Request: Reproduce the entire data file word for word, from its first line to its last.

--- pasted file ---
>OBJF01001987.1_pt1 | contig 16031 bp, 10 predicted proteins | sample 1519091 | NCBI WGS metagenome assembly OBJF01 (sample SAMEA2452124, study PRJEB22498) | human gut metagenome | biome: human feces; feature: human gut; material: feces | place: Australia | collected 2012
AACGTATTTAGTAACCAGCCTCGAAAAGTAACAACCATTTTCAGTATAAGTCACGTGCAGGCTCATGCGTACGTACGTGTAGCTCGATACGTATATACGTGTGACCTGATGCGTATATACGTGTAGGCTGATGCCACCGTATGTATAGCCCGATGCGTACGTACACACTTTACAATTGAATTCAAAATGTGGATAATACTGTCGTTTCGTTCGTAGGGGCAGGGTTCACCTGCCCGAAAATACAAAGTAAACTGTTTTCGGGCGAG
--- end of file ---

>OBJF01001987.1_pt1 | contig 16031 bp, 10 predicted proteins | sample 1519091 | NCBI WGS metagenome assembly OBJF01 (sample SAMEA2452124, study PRJEB22498) | human gut metagenome | biome: human feces; feature: human gut; material: feces | place: Australia | collected 2012
AACGTATTTAGTAACCAGCCTCGAAAAGTAACAACCATTTTCAGTATAAGTCACGTGCAGGCTCATGCGTACGTACGTGTAGCTCGATACGTATATACGTGTGACCTGATGCGTATATACGTGTAGGCTGATGCCACCGTATGTATAGCCCGATGCGTACGTACACACTTTACAATTGAATTCAAAATGTGGATAATACTGTCGTTTCGTTCGTAGGGGCAGGGTTCACCTGCCCGAAAATACAAAGTAAACTGTTTTCGGGCGAG